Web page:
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A portable optical diagnostic system for rapid malaria screening
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Paper Abstract

Malaria remains a significant global health problem with nearly half of the world’s population living in malaria-endemic regions and more than 500,000 deaths from malaria and its complications each year. Although significant success has been achieved in malaria therapeutic development, accurate early-stage diagnosis of the disease remains a barrier to eradication, especially in low-resource areas. Optical microscopy and antibody-based diagnostic tests are commonly used for identifying the infected population. However, the cost and reliability of these methods in low-resource environments limit the efficacy and accuracy of malaria screening. In this work, we designed, built, and validated a portable optical diagnostic system for malaria detection. The system is based on the detection of Hemozoin, which is a magnetic nanoparticle byproduct of the parasite. Therefore, the presence of Hemozoin is indicative of malarial infection. Unlike all other naturally occurring materials in the blood, hemozoin is paramagnetic. This property is the foundation of our magneto-optic detection system. In our experiments, β-hematin (a mimic for hemozoin) is used to allow for the verification of our device without the need to handle malaria-infected samples. The system is optimized and tested with spherical iron oxide magnetic nanoparticles and β-hematin in different concentrations of PEG solutions. Finally, β-hematin in whole rabbit blood is detected with this system. Detection limits of <8.1 ng/mL (corresponding to <26 parasites/μL) in 500μL of blood are demonstrated. The threshold for early stage malaria infection is 100 parasites/μL. Therefore, the present system is easily able to detect within a clinically relevant range.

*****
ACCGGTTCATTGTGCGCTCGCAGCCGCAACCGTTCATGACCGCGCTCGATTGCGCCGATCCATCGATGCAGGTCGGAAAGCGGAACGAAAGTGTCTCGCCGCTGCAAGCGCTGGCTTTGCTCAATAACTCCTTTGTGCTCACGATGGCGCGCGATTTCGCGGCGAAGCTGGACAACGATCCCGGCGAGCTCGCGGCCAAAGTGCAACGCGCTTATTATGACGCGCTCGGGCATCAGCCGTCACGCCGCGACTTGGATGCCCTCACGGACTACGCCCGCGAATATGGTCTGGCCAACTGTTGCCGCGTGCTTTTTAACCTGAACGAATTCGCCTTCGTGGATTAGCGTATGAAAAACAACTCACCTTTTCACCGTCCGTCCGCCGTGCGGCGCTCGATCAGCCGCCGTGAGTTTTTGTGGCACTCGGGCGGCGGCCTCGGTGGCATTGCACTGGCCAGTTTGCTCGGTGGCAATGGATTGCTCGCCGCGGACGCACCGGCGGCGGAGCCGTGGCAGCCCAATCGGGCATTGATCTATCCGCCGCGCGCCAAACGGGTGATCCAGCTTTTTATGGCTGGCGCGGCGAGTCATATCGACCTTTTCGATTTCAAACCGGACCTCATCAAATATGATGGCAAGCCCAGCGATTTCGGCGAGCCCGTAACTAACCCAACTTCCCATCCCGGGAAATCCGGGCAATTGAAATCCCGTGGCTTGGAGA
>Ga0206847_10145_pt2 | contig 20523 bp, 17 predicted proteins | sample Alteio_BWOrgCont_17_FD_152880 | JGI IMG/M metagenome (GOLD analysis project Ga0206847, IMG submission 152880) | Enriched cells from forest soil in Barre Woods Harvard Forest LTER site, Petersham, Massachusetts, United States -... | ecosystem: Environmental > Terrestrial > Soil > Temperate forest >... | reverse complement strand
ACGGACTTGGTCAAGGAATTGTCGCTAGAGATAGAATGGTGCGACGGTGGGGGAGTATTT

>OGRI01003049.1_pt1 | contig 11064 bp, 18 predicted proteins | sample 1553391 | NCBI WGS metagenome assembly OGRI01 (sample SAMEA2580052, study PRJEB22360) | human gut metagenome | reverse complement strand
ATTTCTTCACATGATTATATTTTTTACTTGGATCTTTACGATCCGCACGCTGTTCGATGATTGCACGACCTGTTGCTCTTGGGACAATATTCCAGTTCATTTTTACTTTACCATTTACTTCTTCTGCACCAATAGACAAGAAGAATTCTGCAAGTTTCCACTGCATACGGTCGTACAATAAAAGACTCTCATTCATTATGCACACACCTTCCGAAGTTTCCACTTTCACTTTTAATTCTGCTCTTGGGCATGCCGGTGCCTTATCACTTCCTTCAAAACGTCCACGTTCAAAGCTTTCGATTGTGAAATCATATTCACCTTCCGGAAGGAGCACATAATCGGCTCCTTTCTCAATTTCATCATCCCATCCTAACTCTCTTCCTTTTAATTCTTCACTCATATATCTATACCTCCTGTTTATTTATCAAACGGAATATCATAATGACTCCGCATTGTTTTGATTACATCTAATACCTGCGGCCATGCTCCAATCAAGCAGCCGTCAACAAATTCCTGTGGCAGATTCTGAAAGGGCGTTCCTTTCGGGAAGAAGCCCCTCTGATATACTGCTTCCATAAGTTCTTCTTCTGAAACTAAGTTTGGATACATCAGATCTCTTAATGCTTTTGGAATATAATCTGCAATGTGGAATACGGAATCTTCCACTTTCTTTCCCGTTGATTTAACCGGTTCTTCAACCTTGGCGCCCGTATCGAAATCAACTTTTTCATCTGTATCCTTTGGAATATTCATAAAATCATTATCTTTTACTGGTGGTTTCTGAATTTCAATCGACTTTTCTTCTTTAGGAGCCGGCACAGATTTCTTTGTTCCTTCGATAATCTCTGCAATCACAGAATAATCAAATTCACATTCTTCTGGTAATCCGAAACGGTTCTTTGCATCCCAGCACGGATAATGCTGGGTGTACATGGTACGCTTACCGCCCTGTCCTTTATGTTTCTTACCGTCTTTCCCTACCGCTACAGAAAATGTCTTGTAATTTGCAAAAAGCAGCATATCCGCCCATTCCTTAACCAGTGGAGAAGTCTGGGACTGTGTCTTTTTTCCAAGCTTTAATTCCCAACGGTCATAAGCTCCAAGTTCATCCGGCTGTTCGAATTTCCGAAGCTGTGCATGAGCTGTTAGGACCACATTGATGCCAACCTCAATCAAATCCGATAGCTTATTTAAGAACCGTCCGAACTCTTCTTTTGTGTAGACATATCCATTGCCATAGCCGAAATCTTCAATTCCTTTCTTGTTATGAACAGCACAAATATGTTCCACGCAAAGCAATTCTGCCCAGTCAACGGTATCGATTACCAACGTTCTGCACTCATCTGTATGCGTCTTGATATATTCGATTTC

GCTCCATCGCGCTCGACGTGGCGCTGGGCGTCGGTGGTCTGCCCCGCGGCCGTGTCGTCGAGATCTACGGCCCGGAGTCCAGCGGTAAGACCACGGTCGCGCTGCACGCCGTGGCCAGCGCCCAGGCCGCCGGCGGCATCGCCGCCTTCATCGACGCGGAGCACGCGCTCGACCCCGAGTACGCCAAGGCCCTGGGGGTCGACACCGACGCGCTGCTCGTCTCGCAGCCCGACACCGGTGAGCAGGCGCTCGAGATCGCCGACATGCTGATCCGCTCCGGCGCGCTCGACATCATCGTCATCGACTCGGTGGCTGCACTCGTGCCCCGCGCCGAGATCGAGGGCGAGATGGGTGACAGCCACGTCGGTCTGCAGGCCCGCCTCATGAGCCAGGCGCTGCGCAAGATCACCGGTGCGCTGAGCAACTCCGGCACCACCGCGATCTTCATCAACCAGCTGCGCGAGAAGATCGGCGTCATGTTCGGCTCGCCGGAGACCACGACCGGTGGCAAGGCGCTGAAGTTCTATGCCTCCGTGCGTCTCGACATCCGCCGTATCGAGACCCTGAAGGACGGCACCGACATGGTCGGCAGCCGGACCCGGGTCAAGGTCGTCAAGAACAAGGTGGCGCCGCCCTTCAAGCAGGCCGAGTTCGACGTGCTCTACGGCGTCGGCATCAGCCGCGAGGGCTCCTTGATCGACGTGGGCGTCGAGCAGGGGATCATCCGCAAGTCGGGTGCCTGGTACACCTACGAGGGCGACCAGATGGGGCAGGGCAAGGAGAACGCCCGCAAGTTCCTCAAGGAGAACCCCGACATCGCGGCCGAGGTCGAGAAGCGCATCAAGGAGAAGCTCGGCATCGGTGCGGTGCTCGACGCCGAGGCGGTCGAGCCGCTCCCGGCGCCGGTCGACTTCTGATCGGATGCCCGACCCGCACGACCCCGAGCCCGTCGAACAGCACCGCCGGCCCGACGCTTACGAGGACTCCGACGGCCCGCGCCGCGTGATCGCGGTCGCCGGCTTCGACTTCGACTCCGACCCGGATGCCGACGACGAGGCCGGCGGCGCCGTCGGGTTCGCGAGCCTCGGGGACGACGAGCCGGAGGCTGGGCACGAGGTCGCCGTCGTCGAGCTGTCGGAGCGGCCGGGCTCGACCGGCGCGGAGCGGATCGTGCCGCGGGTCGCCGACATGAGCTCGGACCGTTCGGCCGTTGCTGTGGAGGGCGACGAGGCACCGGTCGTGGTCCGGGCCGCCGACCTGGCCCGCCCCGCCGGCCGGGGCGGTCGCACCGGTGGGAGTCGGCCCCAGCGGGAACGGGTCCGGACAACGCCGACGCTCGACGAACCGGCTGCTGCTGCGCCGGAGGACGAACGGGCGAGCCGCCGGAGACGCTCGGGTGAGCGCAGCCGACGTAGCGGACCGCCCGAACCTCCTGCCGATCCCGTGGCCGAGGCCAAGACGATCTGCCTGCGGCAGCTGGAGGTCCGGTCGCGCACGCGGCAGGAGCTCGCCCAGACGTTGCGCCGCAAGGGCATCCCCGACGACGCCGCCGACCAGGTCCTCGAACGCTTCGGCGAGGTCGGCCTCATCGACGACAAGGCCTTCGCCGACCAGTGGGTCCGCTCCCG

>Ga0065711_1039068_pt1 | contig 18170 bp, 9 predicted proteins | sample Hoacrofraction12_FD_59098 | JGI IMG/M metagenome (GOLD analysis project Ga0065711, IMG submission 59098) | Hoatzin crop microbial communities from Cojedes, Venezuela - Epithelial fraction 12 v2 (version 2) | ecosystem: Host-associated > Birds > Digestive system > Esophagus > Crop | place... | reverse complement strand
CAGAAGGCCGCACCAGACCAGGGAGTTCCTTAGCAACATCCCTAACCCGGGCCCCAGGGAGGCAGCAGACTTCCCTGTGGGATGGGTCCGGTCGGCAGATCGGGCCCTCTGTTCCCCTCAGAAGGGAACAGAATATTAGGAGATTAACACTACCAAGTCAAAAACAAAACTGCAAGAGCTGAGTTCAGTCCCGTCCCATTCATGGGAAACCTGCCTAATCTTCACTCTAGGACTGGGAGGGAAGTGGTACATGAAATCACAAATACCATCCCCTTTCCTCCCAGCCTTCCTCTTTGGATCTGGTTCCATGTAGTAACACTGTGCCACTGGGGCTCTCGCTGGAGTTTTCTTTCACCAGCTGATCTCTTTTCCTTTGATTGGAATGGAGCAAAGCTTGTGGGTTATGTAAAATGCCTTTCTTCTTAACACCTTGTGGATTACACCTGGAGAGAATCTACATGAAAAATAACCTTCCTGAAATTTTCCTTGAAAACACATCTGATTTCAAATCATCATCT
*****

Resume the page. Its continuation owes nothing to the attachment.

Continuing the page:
Paper Details

Date Published: 7 March 2019
PDF: 5 pages
Proc. SPIE 10895, Frontiers in Biological Detection: From Nanosensors to Systems XI, 1089508 (7 March 2019); doi: 10.1117/12.2506924
Show Author Affiliations
Andrea Armani, The Univ. of Southern California (United States)
Dongyu Chen, The Univ. of Southern California (United States)
Samantha McBirney, The Univ. of Southern California (United States)
Kristina Kaypaghian, The Univ. of Southern California (United States)
Holly Huber, The Univ. of Southern California (United States)
Hossein Ameri, The Univ. of Southern California (United States)


Published in SPIE Proceedings Vol. 10895:
Frontiers in Biological Detection: From Nanosensors to Systems XI
Amos Danielli; Benjamin L. Miller; Sharon M. Weiss, Editor(s)

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